the power of man, which thou
in my soul
so graciously planted in my soul,
that I may be industrious
and eager to learn.
from you comes light and strength,
to thee flow love and thanksgiving.

Der Sonne liebes Licht,
es hellet mir den Tag;
der Seele Geistesmacht,
sie gibt den Gliedern Kraft;
im Sonnen-Lichtes-Glanz
verehre ich, o Gott,
die Menschenkraft, die du
in meine Seele mir
so gütig hast gepflanzt,
dass ich kann arbeitsam
und lernbegierig sein.
von dir stammt Licht und Kraft,
zu dir ström' Lieb' und Dank.

The school report sayings

From the second grade onwards, each pupil is allowed once a week on the day of the week on which he was born, standing next to the others whose turn it is, to say in front of the class a saying which the class teacher has written under his school report and which he may either have thought up himself or taken from someone else - often from eminent poets.


Steiner big.jpg
References to the work of Rudolf Steiner follow Rudolf Steiner's Collected Works (CW or GA), Rudolf Steiner Verlag, Dornach/Switzerland, unless otherwise stated.
Email: verlag@steinerverlag.com URL: www.steinerverlag.com.
Index to the Complete Works of Rudolf Steiner - Aelzina Books
A complete list by Volume Number and a full list of known English translations you may also find at Rudolf Steiner's Collected Works
Rudolf Steiner Archive - The largest online collection of Rudolf Steiner's books, lectures and articles in English (by Steiner Online Library).
Rudolf Steiner Audio - Recorded and Read by Dale Brunsvold
steinerbooks.org - Anthroposophic Press Inc. (USA)
Rudolf Steiner Handbook - Christian Karl's proven standard work for orientation in Rudolf Steiner's Collected Works for free download as PDF.


  1. Waldorf_World_List.pdf
  2. cf. Detlef Hardorp: Die deutsche Waldorfbewegung in der Zeit des Nationalsozialismus. In: Inge Hansen-Schaberg, Bruno Schonig: Basiswissen Pädagogik. Reformpädagogische Schulkonzepte Band 6: Waldorf-Pädagogik. Schneider Verlag Hohengehren, Baltmannsweiler 2002. ISBN 3-89676-503-5, p. 132ff.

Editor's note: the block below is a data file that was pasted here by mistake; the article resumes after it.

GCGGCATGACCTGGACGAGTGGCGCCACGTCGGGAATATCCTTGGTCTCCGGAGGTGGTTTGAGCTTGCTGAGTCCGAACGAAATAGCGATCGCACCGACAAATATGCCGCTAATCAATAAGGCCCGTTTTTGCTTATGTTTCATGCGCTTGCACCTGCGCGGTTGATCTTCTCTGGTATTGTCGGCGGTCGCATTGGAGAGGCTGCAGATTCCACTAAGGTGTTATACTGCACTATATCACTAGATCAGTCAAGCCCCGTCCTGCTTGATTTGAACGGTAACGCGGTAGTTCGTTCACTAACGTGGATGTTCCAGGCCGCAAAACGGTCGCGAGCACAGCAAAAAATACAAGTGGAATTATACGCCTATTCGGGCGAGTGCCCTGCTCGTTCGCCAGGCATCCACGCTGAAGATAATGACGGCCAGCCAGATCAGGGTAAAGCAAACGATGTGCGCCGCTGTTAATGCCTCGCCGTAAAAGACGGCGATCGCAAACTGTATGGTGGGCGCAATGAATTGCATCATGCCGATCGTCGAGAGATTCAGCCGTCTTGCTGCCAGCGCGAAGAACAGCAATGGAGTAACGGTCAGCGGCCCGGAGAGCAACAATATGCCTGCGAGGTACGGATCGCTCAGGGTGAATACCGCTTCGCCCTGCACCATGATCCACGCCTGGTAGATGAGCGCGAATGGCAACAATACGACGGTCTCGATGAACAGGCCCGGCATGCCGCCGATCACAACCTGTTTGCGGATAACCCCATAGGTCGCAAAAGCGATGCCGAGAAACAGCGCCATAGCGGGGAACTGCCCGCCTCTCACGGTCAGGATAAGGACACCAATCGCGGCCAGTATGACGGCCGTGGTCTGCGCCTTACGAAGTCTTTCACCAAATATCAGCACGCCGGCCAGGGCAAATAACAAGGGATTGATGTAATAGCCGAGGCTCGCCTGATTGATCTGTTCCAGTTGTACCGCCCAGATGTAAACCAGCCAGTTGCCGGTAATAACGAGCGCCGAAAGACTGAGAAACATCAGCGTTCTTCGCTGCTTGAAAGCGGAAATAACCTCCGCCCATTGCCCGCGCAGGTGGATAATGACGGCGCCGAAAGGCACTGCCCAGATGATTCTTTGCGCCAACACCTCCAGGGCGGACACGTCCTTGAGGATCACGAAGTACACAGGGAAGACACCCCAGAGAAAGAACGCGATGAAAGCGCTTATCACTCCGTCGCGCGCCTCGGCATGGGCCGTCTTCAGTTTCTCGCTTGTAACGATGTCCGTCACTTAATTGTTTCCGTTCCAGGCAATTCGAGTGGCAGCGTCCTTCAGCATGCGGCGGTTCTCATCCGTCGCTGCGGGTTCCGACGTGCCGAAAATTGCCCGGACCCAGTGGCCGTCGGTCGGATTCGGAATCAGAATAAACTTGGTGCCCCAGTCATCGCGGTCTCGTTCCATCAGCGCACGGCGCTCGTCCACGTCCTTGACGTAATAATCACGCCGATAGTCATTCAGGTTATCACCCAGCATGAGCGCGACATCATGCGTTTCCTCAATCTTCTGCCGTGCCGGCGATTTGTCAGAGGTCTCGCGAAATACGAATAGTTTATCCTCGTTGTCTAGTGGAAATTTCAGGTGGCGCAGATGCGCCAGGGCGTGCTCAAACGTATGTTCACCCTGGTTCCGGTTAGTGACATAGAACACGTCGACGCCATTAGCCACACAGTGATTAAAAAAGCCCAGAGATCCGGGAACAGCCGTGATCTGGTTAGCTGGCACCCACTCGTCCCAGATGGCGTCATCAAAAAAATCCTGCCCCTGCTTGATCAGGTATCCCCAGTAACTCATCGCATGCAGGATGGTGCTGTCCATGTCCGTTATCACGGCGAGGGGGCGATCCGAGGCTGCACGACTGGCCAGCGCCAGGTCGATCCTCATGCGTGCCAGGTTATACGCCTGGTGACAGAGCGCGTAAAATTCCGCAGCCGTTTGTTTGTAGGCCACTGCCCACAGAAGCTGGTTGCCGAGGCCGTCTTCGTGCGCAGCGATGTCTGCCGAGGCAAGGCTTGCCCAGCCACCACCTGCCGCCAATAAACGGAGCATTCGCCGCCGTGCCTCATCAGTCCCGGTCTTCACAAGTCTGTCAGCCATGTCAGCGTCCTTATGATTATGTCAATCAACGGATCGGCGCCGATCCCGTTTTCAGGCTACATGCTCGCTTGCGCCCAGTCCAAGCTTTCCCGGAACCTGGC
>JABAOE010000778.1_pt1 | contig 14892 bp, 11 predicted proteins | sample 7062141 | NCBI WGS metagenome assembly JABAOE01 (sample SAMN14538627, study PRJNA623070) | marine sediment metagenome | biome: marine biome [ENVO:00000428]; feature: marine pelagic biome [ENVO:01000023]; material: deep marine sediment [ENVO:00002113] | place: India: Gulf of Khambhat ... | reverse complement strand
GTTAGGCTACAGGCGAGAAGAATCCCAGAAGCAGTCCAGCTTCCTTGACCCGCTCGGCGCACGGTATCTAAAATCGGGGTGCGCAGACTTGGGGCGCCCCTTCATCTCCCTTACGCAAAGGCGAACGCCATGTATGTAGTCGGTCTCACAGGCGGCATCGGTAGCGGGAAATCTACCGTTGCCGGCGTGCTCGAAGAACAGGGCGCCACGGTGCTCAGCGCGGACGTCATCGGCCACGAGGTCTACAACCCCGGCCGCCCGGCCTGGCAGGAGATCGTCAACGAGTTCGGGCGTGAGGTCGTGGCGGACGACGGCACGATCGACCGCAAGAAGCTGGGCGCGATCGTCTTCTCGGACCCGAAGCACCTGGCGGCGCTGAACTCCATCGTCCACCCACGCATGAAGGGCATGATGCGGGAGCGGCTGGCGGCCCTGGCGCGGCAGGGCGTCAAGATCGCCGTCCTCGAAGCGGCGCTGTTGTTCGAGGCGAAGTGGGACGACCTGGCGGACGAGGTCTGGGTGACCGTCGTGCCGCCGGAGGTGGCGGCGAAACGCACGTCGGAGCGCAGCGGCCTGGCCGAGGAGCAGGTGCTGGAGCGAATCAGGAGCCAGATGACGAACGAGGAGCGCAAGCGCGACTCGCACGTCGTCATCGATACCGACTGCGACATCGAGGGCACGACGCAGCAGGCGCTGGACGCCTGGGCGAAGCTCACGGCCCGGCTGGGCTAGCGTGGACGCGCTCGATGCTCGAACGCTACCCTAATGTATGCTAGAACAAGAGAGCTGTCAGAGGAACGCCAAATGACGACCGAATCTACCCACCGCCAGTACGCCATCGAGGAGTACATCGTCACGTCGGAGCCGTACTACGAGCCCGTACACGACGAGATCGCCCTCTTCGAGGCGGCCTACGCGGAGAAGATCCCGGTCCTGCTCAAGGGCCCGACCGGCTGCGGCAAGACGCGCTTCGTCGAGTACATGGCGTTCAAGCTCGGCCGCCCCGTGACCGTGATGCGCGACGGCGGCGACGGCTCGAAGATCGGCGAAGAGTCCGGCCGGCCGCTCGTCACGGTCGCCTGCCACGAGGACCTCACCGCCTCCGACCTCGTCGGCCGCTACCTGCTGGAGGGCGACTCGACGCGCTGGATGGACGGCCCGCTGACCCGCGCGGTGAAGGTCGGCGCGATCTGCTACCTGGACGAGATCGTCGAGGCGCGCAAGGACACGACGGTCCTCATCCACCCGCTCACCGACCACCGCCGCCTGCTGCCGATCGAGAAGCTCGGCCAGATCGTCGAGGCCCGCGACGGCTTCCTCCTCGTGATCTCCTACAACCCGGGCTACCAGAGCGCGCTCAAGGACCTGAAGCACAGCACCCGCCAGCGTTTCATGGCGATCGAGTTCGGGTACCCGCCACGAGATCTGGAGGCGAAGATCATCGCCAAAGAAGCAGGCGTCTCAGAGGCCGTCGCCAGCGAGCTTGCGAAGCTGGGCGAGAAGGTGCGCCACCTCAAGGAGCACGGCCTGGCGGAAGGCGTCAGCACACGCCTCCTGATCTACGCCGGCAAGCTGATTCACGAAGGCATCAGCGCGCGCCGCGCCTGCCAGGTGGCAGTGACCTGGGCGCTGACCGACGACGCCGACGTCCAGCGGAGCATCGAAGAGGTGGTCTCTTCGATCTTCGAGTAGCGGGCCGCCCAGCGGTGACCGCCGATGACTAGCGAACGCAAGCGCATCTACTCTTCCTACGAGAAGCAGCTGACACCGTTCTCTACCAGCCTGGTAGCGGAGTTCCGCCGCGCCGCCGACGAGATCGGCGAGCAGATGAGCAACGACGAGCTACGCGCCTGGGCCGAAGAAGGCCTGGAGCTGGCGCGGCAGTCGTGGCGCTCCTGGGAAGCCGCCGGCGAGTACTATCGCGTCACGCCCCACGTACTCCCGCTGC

3. In her memoirs she had written: "While sitting together with Hess and Leitgen in the Hotel Vier Jahreszeiten in Munich, he [=Hans Erdmenger] asked the question: 'What is actually the task of the Hess office?' Mr Leitgen answered: 'If you keep it to yourself, I will tell you. We see our task as protecting all schools of thought in Germany which can still have a constructive effect in spiritual life and which would be wiped out by other agencies of National Socialism'" Klein, Erinnerungen, 1978, p. 126. Quoted from Jens Heisterkamp, Schatten der Vergangenheit - Anthroposophen und ihre Institutionen im Nationalsozialismus, info3, April 1999 (Internet). Rudolf Hess's wife retrospectively stated: "My husband, through his association with Dr. Klein, has for the time being taken a protective hand. My husband, through his connection with Dr Klein, has held his protective hand over the Waldorf Schools, saying that he is in favour of letting this educational experiment work." Letter Ilse Hess to Reinhard G., 21.07.1984, quoted from Arfst Wagner, Dokumente und Briefe zur Geschichte der Anthroposophischen Gesellschaft und Bewegung in der Zeit des Nationalsozialismus, 1993 (Internet)
  4. Preußische Geheime Staatspolizei Berlin, 1. November 1935, StAM LR 17 134354, BAD Z/B 1 904, BAK R 43 II/822, quoted from Walter Kugler, Feindbild Steiner, 2001, p. 11f.
  5. Data drawn from Helmut Zander, Anthroposophie in Deutschland, 2 volumes, Vandenhoeck und Ruprecht Verlag, Göttingen 2007, ISBN 9783525554524}}; Dirk Randall, "Empirische Forschung und Waldorfpädogogik", in H. Paschen (ed.) Erziehungswissenschaftliche Zugänge zur Waldorfpädagogik, 2010 Berlin: Springer 978-3-531-17397-9; "Introduction", Deeper insights in education: the Waldorf approach, Rudolf Steiner Press (December 1983) ISBN 978-0880100670. p. vii; L. M. Klasse, Die Waldorfschule und die Grundlagen der Waldorfpädagogik Rudolf Steiners, GRIN Verlag, 2007; Ogletree E J "The Waldorf Schools: An International School System", Headmaster U.S.A., pp8-10 Dec 1979; Heiner Ullrich, Rudolf Steiner, Translated by Janet Duke and Daniel Balestrini, Continuum Library of Educational Thought, v. 11, 2008 ISBN 9780826484192}}; List of independent Waldorf schools worldwide Template:Webarchive Public Waldorf school list Template:Webarchive
  6. Rudolf Steiner: Die Erziehung des Kindes vom Gesichtspunkte der Geisteswissenschaft. Rudolf Steiner Verlag, Dornach 2003, ISBN 3-7274-5260-9, S. 37.
  7. cf. Rudolf Steiner: Erziehungskunst. Seminarbesprechungen und Lehrplanvorträge. 4. Auflage. Rudolf Steiner Verlag, Dornach 1984, ISBN 3-7274-2950-X, S. 9 ff.
  8. In fact, a comparative study showed that former Waldorf pupils suffer with significantly lower frequency from chronic illnesses such as osteoarthritis, high blood pressure, inflammatory joint disease and diabetes in the second half of their lives.
    cf. Barz, H/Randoll, D. (eds.): Absolventen von Waldorfschulen, Verlag für Sozialwissenschaften, Wiesbaden 2007
This article is partly based on the article Waldorfschule from the free encyclopedia de.wikipedia and is licensed under Creative Commons Attribution/Share Alike. Wikipedia has a list of authors available.